Dr. ZhivBlago on April 28, 2014 at 8:08 PM

Where do you live that you have to pay for CA???? Seriously CA is still a net contributor to the US economy. Is CA a bad place for business? Absolutely not… it still attracts more Venture Cap than the rest of the country put together. Toyota located in LA because the port was where they brought the cars over. Now that they manufacture here it makes sense that they move their HQ closer to where Toyota’s operations are.

lexhamfox on April 28, 2014 at 8:44 PM

Yeah, why not Midland-Odessa? The Athens of the New World! Maybe they’re just intimidated that they won’t fit in with all that culture and sophistication. ;0

Actually Toyota wouldn’t be able to afford employees in Midland-Odessa.

Ars Moriendi on April 28, 2014 at 8:45 PM

jim56 on April 28, 2014 at 4:03 PM

It worked.

You didn’t stay.

avagreen on April 28, 2014 at 5:22 PM

Not in Lubbock, but I did elsewhere in Texas.

jim56 on April 28, 2014 at 8:53 PM

LiveFreeNH on April 28, 2014 at 8:05 PM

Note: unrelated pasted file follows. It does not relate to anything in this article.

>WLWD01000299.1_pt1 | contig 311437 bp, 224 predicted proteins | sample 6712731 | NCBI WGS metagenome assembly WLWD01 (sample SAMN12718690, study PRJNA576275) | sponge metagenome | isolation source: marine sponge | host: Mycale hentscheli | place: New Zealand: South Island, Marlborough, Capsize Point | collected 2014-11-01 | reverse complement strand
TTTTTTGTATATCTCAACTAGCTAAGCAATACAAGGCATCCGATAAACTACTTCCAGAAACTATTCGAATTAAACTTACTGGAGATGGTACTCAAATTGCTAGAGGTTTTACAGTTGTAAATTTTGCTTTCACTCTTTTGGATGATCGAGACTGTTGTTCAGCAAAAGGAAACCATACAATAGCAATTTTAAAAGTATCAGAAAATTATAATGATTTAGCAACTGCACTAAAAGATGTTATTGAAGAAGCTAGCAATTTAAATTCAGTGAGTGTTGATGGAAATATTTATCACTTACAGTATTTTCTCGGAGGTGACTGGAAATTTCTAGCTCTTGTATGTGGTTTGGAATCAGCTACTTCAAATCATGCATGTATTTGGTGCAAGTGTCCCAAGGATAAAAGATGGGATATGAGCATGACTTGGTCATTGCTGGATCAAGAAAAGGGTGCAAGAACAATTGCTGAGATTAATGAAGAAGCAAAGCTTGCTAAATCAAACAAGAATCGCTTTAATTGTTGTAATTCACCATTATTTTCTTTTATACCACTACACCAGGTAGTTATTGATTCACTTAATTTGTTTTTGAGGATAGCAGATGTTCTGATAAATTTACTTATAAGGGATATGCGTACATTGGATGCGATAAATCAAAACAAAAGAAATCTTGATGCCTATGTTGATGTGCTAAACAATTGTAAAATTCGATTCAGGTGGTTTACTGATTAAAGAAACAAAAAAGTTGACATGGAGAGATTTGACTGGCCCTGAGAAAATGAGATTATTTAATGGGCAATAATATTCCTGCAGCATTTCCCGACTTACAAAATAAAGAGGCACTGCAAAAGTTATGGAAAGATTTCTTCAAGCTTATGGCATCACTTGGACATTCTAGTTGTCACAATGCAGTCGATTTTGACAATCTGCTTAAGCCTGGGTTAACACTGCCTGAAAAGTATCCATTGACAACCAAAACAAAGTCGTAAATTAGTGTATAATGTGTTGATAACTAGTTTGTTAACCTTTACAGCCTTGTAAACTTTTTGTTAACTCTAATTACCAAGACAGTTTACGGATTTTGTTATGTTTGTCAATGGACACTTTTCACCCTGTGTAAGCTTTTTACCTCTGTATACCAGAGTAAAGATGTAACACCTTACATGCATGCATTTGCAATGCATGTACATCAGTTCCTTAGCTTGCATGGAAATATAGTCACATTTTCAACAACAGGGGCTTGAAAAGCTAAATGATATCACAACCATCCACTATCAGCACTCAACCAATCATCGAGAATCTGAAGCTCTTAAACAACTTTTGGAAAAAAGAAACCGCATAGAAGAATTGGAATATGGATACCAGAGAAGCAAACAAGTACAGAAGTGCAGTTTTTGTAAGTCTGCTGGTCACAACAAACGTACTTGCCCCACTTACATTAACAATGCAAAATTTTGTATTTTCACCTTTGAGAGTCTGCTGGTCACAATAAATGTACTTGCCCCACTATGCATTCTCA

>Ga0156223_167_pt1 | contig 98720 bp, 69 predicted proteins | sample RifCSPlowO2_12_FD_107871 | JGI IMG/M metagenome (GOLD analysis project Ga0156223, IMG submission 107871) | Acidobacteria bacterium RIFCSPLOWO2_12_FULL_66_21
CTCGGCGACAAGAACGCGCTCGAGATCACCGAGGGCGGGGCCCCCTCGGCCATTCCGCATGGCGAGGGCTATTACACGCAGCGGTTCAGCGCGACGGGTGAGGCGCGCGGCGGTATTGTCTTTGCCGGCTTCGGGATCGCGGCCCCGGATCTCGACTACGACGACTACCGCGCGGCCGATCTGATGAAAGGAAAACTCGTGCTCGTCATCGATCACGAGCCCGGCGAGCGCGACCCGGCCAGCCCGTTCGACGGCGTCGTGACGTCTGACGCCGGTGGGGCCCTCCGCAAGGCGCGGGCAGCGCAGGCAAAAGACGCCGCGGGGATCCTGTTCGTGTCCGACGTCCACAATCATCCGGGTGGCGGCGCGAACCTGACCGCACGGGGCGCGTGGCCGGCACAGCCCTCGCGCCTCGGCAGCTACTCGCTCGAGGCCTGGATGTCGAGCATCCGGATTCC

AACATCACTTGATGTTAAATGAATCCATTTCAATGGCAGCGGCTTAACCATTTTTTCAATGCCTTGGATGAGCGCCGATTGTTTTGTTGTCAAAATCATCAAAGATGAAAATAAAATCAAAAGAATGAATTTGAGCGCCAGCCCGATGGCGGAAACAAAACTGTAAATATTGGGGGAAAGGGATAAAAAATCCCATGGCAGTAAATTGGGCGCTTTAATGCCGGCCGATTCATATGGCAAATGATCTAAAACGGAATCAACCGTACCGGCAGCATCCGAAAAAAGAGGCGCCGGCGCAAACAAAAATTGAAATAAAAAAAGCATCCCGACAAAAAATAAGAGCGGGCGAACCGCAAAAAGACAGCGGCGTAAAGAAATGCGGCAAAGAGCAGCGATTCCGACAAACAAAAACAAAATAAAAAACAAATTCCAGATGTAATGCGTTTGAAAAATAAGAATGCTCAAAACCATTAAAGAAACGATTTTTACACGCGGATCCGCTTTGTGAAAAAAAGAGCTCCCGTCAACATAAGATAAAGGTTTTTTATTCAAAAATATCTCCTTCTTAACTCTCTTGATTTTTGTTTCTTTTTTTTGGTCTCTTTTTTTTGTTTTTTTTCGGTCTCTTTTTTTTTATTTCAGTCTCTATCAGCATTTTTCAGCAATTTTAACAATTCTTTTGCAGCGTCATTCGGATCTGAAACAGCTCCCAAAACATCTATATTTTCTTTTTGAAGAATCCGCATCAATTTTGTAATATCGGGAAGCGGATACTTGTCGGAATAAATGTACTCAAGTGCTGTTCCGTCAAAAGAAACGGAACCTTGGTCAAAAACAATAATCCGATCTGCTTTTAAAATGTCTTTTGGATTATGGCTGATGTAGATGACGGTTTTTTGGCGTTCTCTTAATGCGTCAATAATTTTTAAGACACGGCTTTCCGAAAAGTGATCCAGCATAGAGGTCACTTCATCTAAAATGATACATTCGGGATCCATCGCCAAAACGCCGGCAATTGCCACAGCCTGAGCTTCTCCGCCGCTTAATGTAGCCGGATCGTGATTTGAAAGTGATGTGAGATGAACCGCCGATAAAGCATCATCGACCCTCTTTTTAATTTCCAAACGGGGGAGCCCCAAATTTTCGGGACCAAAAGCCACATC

Massachusetts is New Hampshire’s Mexico.

pedestrian on April 28, 2014 at 9:26 PM

I live in Colorado now but have strong Texas roots. My mother’s side came in with Stephen F. Austin in 1823. In Texas that group is known as the “Old 300.”

You gotta love…

The only state that was a country first. Many old school Texans say that the only big mistake Texas ever made happened in 1845.

You don’t have to go back too many generations to find real pioneers. Which makes Texans more connected to the land than most. In my family, my GGG grandmother was scalped by the Commanches, who left my eventual GG grandmother alive in her crib, luckily for me. My GGGG uncle helped bury the remains of the Alamo defenders. He was Sam Houston’s scout. If you are an older Texan, you know his name

The only state where I ever watched land deals get written up on paper napkins in a cafe, more than once. That was for formality, handshakes actually closed the deals.

It was a good place to grow up.

Meremortal on April 28, 2014 at 10:48 PM

It’s great that they are seeing the light, but they need to leave their liberal philosophies and voting records behind as well or they will just turn Texas into the same blighted dystopian liberal society.